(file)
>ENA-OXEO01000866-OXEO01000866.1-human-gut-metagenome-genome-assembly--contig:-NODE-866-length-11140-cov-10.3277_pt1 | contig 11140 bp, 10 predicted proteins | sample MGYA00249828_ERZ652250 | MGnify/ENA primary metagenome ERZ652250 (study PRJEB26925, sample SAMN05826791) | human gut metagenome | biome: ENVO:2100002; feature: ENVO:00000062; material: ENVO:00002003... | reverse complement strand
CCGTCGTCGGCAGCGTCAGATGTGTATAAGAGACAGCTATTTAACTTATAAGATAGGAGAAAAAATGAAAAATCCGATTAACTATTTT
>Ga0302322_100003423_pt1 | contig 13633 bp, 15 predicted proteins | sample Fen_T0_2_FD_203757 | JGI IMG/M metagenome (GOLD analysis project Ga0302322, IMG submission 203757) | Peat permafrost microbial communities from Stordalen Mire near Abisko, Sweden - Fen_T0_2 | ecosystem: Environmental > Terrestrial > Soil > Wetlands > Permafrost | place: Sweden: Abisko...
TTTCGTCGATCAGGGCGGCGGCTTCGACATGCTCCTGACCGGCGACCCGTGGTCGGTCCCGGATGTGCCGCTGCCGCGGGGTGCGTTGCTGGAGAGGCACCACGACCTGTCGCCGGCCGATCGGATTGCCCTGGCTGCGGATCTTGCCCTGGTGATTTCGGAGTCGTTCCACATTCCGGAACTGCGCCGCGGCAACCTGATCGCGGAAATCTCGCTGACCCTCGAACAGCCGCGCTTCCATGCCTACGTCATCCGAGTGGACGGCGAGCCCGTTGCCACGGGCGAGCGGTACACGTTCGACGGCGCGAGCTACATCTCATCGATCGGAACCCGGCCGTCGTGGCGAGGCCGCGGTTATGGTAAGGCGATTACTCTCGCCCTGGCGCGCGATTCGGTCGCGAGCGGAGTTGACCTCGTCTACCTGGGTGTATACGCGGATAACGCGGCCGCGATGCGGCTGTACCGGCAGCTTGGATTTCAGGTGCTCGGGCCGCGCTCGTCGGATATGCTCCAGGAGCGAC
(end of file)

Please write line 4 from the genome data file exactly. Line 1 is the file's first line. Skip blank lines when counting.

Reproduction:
TTTCGTCGATCAGGGCGGCGGCTTCGACATGCTCCTGACCGGCGACCCGTGGTCGGTCCCGGATGTGCCGCTGCCGCGGGGTGCGTTGCTGGAGAGGCACCACGACCTGTCGCCGGCCGATCGGATTGCCCTGGCTGCGGATCTTGCCCTGGTGATTTCGGAGTCGTTCCACATTCCGGAACTGCGCCGCGGCAACCTGATCGCGGAAATCTCGCTGACCCTCGAACAGCCGCGCTTCCATGCCTACGTCATCCGAGTGGACGGCGAGCCCGTTGCCACGGGCGAGCGGTACACGTTCGACGGCGCGAGCTACATCTCATCGATCGGAACCCGGCCGTCGTGGCGAGGCCGCGGTTATGGTAAGGCGATTACTCTCGCCCTGGCGCGCGATTCGGTCGCGAGCGGAGTTGACCTCGTCTACCTGGGTGTATACGCGGATAACGCGGCCGCGATGCGGCTGTACCGGCAGCTTGGATTTCAGGTGCTCGGGCCGCGCTCGTCGGATATGCTCCAGGAGCGAC